Charles Dickens’ A Christmas Carol was first published on December 19, 1843. He had written it at a feverish pace for six weeks beginning it in October of that year and determined that it should be published in time for Christmas. The Morgan Library has the original manuscirpt.
The publication of A Christmas Carol was a pet project for Dickens, and it was popular immediately, if not lucrative. He soon took to the road to stage one-man shows; The New York Public Library still has the script he used as his prompt copy in his performances, complete with Dickens’ own annotations. In December of 2015 Neil Gaiman used that script for a live performance at NYPL, still available as a podcast.
Dickens’ A Christmas Carol is very much a Christmas tradition for me, ever since the first time I saw Patrick Stewart’s one-man version of it at UCLA. Stewart’s version was soon published on CD, and he subsequently starred in a video production.
While I am fond of Patrick Stewart’s version, especially the audio only one-man show, my all time favorite version of A Christmas Carol is the one starring George C. Scott as Scrooge. We discovered the George C. Scott version some Christmases ago, when it was featured on Hulu. We loved it, and watched it repeatedly, even long after Christmas was over and Hulu had removed it from the current streaming offerings; I located the video stram in the cache and we were able to watch it for another month or so. This version also includes memorable roles from David Warner as Bob Cratchit, and Roger Rees as the narrator and Scrooge’s nephew Fred Hollywell and Edward Woodward in an absolutely spot-on Ghost of Christmas Present.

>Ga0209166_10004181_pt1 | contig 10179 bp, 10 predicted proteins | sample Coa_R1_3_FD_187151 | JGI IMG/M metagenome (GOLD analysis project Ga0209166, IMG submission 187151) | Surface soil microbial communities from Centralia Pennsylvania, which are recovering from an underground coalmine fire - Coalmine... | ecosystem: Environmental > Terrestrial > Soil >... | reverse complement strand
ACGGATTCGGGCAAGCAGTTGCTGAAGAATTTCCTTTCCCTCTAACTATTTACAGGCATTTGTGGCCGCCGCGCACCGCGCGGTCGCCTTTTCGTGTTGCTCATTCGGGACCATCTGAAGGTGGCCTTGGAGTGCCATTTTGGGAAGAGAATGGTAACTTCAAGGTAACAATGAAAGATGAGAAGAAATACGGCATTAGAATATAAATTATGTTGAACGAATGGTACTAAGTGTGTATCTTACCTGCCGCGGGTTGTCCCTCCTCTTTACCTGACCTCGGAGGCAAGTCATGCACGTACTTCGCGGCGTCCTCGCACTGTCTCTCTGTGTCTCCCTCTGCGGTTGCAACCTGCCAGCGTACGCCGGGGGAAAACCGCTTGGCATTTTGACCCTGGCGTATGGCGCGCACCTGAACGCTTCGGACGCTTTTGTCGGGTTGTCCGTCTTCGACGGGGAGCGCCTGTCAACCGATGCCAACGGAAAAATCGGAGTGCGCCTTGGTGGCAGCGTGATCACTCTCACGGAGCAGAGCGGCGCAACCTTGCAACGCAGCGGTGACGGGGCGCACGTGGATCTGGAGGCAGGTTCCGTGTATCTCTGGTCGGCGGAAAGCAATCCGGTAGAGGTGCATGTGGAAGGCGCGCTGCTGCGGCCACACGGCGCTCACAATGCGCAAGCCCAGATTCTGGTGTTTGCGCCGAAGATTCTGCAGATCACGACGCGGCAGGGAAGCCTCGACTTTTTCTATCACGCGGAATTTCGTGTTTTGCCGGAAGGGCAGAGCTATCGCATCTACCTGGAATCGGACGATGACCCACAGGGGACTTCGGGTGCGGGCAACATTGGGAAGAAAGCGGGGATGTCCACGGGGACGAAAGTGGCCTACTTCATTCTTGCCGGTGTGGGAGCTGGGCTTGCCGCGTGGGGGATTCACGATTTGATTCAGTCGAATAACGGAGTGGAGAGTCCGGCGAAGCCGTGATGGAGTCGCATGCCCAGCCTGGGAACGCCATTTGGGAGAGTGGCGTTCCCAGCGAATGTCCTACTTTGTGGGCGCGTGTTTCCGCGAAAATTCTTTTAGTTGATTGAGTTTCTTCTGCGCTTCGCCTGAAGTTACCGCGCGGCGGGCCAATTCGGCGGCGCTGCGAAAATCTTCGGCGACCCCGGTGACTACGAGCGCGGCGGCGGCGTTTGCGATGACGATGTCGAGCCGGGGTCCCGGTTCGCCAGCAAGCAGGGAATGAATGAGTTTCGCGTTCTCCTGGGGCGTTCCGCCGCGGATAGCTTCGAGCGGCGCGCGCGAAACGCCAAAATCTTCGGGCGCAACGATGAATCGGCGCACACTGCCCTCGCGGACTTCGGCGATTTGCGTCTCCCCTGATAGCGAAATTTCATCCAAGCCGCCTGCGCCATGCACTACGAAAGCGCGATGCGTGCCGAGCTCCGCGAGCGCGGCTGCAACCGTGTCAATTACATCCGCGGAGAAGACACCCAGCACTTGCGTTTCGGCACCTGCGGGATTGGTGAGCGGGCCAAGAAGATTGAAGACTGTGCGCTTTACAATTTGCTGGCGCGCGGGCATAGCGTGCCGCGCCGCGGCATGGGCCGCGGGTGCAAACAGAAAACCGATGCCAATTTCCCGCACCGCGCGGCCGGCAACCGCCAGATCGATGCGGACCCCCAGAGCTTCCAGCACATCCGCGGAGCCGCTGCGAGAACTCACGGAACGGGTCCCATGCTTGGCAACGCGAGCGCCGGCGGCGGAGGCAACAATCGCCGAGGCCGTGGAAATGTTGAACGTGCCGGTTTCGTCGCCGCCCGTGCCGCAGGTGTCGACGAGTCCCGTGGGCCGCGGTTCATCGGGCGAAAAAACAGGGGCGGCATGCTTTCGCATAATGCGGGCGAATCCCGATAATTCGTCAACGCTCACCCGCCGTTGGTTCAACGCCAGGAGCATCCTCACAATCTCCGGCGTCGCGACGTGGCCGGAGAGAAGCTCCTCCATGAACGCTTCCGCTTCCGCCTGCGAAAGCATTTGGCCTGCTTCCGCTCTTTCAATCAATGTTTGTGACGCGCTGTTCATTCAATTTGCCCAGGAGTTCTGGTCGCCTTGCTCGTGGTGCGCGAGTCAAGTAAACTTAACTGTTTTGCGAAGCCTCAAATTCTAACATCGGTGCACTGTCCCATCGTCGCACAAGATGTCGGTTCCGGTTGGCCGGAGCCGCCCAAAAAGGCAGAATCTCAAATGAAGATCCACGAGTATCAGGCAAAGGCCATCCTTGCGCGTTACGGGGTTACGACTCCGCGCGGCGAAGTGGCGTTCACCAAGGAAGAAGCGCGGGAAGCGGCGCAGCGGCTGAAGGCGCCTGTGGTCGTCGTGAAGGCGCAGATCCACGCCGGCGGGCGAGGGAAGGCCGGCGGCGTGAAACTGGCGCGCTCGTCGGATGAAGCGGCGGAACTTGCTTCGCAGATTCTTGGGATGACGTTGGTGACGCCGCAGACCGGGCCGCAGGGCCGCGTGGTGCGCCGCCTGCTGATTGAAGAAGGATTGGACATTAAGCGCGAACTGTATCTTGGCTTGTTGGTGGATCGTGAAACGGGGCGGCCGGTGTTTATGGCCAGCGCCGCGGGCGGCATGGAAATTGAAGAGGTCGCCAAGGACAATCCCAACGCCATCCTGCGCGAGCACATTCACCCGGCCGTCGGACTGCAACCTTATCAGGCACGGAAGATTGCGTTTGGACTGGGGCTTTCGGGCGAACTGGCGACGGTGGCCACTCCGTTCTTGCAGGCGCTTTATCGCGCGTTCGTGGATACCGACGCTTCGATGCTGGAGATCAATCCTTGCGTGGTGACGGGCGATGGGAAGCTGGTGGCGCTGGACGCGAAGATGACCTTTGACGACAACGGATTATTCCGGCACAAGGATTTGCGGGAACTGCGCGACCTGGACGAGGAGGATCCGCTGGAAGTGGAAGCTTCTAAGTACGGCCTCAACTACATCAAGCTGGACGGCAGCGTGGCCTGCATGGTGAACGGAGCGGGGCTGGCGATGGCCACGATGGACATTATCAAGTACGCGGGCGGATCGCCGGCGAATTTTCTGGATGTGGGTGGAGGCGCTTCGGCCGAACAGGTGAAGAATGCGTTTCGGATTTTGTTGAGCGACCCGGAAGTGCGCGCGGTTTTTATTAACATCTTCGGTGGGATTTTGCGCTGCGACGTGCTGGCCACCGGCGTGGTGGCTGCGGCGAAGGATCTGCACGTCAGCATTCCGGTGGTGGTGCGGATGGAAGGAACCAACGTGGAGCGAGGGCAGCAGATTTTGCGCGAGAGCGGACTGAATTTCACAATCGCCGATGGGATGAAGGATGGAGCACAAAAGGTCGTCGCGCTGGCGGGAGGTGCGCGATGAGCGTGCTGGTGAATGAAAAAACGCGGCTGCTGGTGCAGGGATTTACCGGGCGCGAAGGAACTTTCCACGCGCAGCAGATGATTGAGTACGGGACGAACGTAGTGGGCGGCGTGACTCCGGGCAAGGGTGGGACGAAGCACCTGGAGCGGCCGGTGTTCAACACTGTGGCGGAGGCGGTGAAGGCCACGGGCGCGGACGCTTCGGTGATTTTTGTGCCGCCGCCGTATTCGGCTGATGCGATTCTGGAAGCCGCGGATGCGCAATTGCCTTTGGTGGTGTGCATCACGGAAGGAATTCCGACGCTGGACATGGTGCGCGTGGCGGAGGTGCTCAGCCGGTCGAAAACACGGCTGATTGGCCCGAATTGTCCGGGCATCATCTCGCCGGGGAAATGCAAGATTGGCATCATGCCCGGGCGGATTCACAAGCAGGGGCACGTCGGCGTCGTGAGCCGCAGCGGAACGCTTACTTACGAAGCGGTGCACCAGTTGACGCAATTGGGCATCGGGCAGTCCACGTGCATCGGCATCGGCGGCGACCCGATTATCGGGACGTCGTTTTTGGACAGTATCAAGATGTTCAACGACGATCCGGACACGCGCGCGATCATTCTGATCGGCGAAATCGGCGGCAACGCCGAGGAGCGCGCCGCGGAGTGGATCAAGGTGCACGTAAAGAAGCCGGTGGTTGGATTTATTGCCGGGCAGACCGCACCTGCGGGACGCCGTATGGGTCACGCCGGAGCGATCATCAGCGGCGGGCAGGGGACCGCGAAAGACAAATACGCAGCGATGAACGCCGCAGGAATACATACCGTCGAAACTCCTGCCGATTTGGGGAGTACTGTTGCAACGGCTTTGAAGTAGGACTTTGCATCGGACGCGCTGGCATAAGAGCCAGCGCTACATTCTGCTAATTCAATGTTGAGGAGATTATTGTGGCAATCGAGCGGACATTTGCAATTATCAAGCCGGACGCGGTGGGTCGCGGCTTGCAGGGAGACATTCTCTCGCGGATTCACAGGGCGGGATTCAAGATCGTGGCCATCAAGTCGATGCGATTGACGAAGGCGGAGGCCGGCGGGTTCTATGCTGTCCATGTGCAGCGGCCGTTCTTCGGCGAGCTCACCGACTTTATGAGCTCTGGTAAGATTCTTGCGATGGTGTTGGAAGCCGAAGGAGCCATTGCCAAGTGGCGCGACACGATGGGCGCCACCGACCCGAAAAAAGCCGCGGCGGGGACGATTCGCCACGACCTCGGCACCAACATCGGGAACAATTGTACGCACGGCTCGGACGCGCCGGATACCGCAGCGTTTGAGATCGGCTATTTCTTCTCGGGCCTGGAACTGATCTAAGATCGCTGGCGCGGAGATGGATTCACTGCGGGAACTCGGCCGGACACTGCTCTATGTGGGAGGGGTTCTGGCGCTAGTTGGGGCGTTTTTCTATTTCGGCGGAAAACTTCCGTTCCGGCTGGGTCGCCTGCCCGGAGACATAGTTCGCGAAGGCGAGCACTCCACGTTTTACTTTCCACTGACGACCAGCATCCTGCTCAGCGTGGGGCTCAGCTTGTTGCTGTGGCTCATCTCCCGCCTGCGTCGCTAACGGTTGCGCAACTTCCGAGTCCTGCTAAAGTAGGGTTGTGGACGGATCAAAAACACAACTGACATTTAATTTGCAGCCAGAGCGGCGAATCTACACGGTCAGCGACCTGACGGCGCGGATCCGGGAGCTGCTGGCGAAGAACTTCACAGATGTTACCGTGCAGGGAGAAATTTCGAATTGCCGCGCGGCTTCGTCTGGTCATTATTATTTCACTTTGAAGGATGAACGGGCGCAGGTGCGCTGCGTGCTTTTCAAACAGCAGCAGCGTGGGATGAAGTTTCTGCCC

There’s an excellent annotated editon The Annotated A Christmas Carol edited and annotated by Michael Patrick Hearn and published by W. W. Norton. I can’t possibly equal it, but for a Christmas project this year, I’m annotating and published each of the five “staves,” complete with the illustrations that Dickens commissioned from artists and engraver John Leech. The annotations are the kinds of things I might mention or use in teaching Christmas Carol, and range from explaining occasional Victorian idioms, to recipes and historical notes.
Mostly, this light-hearted annotated version is meant to be fun, and to help more people discover a lovely story that, while rich with political commentary, is equally rich with hope and humor.
I’ll update this post in the successive weeks as I publish the next stave. I’m planning to publish the last one on Christmas Eve.